"He's a ruthless, ruthless guy," says Goggins of his character, "and he's part of the system that supports this way of life. He's not just a cog in the wheel, he's one of the spokes!" Billy Crash also goes as far as to belittle his enslaved subject by purposefully mispronouncing Django's name, which he pronounces with a voiced "D". Goggins spoke of the difficulty of taking on a role as vicious as Crash, stating, "There's no way I could reconcile my worldview with this character. Never the twain shall meet." But ultimately, Goggins understood that he had a responsibility towards telling this story, "I'm one of the main guys that Quentin needed in order to tell that story, and at the end of the day […] this is so much bigger than me."

Walton Goggins' Death In 'Django Unchained' Was Brutal

In light of the character's relished racism, it must come as no surprise, therefore, that Tarantino opted to write a most painful ending for Billy Crash, as punishment for his trespasses against Django and all the enslaved people alike. Earlier in the film, after discovering Django and Schultz's true intentions to liberate Broomhilda, Billy Crash has Django hung upside down, and kicks him in the muzzled face until he regains consciousness. He then jokes callously as he readies to castrate Django, but external factors save our hero.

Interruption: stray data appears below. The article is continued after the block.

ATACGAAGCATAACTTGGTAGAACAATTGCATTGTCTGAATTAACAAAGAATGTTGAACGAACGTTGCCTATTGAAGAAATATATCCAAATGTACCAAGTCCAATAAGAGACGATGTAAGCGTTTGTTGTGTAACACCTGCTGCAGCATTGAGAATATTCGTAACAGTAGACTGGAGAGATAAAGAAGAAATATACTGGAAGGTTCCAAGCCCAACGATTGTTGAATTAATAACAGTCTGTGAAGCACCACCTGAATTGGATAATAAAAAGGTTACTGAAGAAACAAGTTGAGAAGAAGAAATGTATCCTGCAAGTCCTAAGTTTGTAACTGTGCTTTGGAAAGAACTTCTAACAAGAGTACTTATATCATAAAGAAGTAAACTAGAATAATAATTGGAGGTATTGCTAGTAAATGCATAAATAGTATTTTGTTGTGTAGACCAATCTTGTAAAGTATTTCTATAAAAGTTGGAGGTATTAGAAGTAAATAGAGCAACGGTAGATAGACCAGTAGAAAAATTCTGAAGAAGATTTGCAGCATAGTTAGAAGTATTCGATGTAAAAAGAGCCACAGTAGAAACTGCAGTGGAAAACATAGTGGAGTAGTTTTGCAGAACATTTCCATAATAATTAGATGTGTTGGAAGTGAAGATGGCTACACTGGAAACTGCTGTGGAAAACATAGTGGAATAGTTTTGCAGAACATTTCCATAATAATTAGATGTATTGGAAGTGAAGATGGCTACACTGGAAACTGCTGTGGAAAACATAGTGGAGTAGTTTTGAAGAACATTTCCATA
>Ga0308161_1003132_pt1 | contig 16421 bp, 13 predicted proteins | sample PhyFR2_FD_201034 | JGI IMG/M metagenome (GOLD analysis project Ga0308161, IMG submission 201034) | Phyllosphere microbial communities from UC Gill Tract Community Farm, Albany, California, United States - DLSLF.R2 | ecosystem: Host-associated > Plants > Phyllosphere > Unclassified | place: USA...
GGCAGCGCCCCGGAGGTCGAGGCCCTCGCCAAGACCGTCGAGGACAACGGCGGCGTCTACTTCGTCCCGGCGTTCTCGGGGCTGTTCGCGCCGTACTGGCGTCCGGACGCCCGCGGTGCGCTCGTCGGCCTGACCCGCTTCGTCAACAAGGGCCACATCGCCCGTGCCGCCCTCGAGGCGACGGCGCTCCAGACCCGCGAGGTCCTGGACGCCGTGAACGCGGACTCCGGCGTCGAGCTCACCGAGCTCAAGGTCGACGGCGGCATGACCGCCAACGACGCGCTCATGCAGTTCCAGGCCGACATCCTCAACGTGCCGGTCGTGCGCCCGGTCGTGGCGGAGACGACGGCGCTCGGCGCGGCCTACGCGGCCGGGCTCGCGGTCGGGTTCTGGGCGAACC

In a poetic twist, when Django later wounds Crash, Django taunts him for the castration attempt, and shoots him in the private area. In a final full-circle detail, Billy Crash continues his trend of mispronouncing Django's name, "Duh-Jang-Go", as he curses him out. Django then delivers his trademark line, "The D is silent, hillbilly", before killing Crash with one last shot. "I think that we as human beings inherently understand retribution," says Goggins of his character's over-the-top demise. "So, it's nice to experience it in a fantasy."

Billy Crash Was Significantly Different In The Original Script